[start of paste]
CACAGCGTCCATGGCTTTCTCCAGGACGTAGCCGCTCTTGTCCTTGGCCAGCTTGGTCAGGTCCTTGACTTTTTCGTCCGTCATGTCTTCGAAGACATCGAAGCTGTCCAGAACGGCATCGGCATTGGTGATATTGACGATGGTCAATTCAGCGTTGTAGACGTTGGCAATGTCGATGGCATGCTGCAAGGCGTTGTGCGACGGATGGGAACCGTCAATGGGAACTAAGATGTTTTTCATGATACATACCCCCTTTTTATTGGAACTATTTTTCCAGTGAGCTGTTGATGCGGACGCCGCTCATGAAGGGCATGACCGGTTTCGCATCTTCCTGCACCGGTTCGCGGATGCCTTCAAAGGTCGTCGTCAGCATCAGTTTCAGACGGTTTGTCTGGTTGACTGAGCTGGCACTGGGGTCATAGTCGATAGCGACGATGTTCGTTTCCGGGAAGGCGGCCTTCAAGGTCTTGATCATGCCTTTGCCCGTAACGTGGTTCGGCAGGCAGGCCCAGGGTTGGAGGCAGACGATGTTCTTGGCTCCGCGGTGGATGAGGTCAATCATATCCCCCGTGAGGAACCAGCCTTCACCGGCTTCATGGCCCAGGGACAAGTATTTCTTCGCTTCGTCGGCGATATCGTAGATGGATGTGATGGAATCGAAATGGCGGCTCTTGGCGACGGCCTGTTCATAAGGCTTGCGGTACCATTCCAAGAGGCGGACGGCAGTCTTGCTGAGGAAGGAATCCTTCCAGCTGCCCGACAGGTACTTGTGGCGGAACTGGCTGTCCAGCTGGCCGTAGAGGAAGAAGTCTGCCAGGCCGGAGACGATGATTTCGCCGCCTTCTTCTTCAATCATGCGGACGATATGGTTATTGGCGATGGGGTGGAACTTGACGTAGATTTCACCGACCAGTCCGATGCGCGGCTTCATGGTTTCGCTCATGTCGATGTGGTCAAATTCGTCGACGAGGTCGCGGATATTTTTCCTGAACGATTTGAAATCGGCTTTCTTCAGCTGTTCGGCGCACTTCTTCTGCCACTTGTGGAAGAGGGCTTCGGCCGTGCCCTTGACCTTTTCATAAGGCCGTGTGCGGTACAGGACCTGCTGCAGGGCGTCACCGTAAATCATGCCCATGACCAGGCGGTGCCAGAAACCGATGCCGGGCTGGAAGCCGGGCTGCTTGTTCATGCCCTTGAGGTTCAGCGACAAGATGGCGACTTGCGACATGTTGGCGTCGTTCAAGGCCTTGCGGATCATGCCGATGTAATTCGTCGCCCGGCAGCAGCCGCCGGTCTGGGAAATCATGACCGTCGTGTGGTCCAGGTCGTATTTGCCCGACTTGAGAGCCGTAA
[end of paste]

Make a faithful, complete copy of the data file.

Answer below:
CACAGCGTCCATGGCTTTCTCCAGGACGTAGCCGCTCTTGTCCTTGGCCAGCTTGGTCAGGTCCTTGACTTTTTCGTCCGTCATGTCTTCGAAGACATCGAAGCTGTCCAGAACGGCATCGGCATTGGTGATATTGACGATGGTCAATTCAGCGTTGTAGACGTTGGCAATGTCGATGGCATGCTGCAAGGCGTTGTGCGACGGATGGGAACCGTCAATGGGAACTAAGATGTTTTTCATGATACATACCCCCTTTTTATTGGAACTATTTTTCCAGTGAGCTGTTGATGCGGACGCCGCTCATGAAGGGCATGACCGGTTTCGCATCTTCCTGCACCGGTTCGCGGATGCCTTCAAAGGTCGTCGTCAGCATCAGTTTCAGACGGTTTGTCTGGTTGACTGAGCTGGCACTGGGGTCATAGTCGATAGCGACGATGTTCGTTTCCGGGAAGGCGGCCTTCAAGGTCTTGATCATGCCTTTGCCCGTAACGTGGTTCGGCAGGCAGGCCCAGGGTTGGAGGCAGACGATGTTCTTGGCTCCGCGGTGGATGAGGTCAATCATATCCCCCGTGAGGAACCAGCCTTCACCGGCTTCATGGCCCAGGGACAAGTATTTCTTCGCTTCGTCGGCGATATCGTAGATGGATGTGATGGAATCGAAATGGCGGCTCTTGGCGACGGCCTGTTCATAAGGCTTGCGGTACCATTCCAAGAGGCGGACGGCAGTCTTGCTGAGGAAGGAATCCTTCCAGCTGCCCGACAGGTACTTGTGGCGGAACTGGCTGTCCAGCTGGCCGTAGAGGAAGAAGTCTGCCAGGCCGGAGACGATGATTTCGCCGCCTTCTTCTTCAATCATGCGGACGATATGGTTATTGGCGATGGGGTGGAACTTGACGTAGATTTCACCGACCAGTCCGATGCGCGGCTTCATGGTTTCGCTCATGTCGATGTGGTCAAATTCGTCGACGAGGTCGCGGATATTTTTCCTGAACGATTTGAAATCGGCTTTCTTCAGCTGTTCGGCGCACTTCTTCTGCCACTTGTGGAAGAGGGCTTCGGCCGTGCCCTTGACCTTTTCATAAGGCCGTGTGCGGTACAGGACCTGCTGCAGGGCGTCACCGTAAATCATGCCCATGACCAGGCGGTGCCAGAAACCGATGCCGGGCTGGAAGCCGGGCTGCTTGTTCATGCCCTTGAGGTTCAGCGACAAGATGGCGACTTGCGACATGTTGGCGTCGTTCAAGGCCTTGCGGATCATGCCGATGTAATTCGTCGCCCGGCAGCAGCCGCCGGTCTGGGAAATCATGACCGTCGTGTGGTCCAGGTCGTATTTGCCCGACTTGAGAGCCGTAA